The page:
They also act in a series of steps. They look at the world (called an observation or a state), decide on an action, and then find out what the new state is and what reward it got. This is because the neural network that chooses the agent's actions needs to have a clear input and a clear output. The simplest way to do this is for it to take in the current state - say, the image on the screen of the video game - and put out an action - say, to turn left.
Together, these simplifications help the agent learn more complex behaviors. This is because the reward might happen way after the actions required to get the reward. If the agent only knows how to press a lever when it's next to the lever, it'll never learn to walk over. So the agent should learn to walk toward the lever, even though that action doesn't directly create a reward. The way it does this is by keeping track of the whole history of steps that happened before a reward and doing more of anything on the path that got it to the reward.
Let's pair up
Unlike classic NLP or CV problems, reinforcement learning actually creates its own training data by exploring. As far as I can tell, this makes it a lot more unstable to train. If the programmer messes up the exploration, the agent may never learn the desired behavior. It also means that RL agents have to learn which actions it took actually led to a reward vs which ones were superfluous. Did the dog receive a treat because it pressed a lever, or just because it's a very good boy?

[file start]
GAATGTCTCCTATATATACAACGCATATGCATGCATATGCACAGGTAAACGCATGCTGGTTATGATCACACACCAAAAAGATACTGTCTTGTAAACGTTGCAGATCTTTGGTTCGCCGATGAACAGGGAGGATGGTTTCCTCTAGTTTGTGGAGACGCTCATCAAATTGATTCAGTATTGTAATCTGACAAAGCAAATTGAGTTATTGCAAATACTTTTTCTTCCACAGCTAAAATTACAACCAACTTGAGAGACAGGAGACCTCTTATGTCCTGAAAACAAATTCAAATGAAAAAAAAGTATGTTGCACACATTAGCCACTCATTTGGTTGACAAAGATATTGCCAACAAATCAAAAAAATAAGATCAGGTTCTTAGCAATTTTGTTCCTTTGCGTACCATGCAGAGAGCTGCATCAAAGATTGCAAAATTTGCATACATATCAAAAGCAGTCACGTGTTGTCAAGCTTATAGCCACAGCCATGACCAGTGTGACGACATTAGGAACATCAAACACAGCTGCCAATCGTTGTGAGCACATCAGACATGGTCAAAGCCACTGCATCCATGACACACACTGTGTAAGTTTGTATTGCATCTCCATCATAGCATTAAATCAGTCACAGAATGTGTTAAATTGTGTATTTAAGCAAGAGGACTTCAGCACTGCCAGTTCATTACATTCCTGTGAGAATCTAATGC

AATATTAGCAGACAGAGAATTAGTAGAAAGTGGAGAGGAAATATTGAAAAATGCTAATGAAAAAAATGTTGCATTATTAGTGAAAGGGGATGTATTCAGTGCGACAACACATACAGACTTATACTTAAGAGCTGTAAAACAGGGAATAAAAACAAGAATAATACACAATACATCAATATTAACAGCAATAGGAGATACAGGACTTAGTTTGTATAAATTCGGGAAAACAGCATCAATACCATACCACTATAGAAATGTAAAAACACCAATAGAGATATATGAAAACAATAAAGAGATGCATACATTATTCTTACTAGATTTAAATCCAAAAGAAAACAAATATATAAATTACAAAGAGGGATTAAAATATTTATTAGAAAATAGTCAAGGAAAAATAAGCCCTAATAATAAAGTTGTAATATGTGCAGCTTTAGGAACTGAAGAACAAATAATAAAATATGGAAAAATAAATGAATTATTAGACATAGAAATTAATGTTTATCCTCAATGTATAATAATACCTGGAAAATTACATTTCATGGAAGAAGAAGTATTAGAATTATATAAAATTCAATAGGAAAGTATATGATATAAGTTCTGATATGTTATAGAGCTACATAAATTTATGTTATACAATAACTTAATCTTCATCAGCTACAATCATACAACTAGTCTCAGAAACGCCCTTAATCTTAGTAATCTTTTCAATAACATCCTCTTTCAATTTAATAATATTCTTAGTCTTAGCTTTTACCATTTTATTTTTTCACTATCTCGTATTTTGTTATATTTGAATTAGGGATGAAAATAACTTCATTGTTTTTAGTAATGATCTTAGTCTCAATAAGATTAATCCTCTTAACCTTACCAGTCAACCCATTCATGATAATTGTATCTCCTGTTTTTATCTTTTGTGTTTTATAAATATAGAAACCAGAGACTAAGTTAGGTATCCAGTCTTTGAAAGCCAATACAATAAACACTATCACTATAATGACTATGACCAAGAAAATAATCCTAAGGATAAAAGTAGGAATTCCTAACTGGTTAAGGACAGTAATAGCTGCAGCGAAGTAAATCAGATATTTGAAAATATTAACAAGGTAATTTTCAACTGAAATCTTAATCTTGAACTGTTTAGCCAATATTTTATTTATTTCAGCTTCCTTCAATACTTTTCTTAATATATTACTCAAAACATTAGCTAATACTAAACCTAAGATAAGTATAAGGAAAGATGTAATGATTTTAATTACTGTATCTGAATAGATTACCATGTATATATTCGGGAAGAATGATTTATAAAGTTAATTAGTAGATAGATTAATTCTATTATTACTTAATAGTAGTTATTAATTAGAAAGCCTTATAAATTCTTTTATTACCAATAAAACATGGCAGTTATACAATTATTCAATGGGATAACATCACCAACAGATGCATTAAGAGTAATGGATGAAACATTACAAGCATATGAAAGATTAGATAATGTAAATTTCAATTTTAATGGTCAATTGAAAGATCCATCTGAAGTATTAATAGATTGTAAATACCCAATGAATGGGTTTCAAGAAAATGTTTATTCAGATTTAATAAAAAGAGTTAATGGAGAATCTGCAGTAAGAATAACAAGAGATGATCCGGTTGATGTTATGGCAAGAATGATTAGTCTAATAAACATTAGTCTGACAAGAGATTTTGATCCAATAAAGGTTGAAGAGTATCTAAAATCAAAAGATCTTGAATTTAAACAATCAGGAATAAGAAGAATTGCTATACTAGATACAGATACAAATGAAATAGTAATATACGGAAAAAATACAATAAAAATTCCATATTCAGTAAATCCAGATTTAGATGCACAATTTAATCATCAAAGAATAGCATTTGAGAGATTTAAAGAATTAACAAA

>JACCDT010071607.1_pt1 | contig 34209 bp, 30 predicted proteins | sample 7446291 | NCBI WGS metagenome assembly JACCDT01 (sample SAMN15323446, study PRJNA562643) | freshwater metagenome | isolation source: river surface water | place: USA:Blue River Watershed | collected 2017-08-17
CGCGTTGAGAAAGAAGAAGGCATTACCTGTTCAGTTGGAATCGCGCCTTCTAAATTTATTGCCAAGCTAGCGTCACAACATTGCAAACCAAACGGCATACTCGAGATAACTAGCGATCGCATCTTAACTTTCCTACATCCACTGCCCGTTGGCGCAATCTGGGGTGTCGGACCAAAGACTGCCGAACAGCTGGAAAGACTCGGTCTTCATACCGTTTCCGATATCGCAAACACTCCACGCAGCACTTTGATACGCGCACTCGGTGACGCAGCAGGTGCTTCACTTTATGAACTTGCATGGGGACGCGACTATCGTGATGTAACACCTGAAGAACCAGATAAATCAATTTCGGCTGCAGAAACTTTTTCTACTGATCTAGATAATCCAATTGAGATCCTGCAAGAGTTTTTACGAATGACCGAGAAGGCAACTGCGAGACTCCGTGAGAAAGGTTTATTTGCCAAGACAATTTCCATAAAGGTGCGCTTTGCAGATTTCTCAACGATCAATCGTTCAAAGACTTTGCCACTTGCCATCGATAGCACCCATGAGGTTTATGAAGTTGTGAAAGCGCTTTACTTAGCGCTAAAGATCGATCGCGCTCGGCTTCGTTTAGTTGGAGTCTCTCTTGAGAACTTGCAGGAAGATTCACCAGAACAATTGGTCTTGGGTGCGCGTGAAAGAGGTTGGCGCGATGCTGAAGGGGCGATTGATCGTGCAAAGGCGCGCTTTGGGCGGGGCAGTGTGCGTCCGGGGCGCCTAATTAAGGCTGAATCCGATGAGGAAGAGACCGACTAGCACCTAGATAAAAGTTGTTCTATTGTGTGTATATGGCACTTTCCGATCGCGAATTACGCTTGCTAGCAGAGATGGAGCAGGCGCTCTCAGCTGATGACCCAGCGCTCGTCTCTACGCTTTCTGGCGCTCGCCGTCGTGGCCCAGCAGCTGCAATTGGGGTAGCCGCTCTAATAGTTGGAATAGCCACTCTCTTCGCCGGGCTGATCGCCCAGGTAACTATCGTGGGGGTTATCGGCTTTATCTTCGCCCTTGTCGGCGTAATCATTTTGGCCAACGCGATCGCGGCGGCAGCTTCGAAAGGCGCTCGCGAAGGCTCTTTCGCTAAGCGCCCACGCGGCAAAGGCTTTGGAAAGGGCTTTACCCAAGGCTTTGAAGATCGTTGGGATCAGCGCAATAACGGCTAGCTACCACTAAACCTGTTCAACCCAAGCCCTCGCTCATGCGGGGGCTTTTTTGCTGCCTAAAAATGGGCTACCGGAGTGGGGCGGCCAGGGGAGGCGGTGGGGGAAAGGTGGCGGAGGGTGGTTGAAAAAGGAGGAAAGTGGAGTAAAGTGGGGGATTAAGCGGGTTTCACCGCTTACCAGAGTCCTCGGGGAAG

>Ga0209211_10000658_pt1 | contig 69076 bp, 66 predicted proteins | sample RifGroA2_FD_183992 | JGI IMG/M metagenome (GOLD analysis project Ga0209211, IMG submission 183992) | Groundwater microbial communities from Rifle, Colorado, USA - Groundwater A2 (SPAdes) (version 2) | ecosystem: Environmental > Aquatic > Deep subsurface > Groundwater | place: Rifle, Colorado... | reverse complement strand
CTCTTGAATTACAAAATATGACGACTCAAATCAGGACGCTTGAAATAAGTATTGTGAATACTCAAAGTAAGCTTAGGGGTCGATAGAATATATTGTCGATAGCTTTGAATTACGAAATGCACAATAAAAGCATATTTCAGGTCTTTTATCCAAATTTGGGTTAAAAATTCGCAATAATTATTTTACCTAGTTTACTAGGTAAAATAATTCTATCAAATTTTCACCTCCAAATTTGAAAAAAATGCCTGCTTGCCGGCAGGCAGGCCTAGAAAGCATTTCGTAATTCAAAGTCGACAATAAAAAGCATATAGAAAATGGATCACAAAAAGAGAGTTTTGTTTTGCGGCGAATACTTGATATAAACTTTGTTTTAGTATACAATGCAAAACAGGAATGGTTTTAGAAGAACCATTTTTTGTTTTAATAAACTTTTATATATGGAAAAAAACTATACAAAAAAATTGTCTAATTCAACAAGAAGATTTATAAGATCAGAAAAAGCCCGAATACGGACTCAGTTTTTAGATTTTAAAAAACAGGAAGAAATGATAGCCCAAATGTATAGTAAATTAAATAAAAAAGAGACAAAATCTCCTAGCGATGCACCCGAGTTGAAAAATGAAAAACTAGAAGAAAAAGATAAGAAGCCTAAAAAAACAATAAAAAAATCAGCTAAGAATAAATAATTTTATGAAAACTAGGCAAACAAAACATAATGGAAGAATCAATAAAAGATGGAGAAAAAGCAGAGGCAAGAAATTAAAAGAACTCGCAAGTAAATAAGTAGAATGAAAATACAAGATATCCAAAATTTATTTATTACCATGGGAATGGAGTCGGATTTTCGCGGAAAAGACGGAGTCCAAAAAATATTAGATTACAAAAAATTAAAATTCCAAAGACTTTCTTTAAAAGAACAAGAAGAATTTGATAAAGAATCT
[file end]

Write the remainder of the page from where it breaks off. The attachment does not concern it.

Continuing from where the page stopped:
The solution that RL algorithms from Spinning Up involves learning a second neural network that tries to predict the reward in any given scenario. The reward neural network is called a "critic" and the one that chooses what to do is called an "actor." The critic can be trained in a traditional NN style - it looks at all the things that have ever happened in the agent's experience and the rewards the agent received and uses this to predict future rewards. The critic can be used in two ways:
- "On-policy:" The critic tells the actor how well other actions it could have done would have been - so the actor can see, basically, how much better it's doing than the average outcome for this situation (which is called the "advantage"). Then, the actor's neural network can learn to adjust its weights to do more of the thing that gave the reward, or less of the thing that didn't. Both the actor and the critic learn at the same time, so as the critic gets better at understanding where the rewards are, the actor gets better at finding them.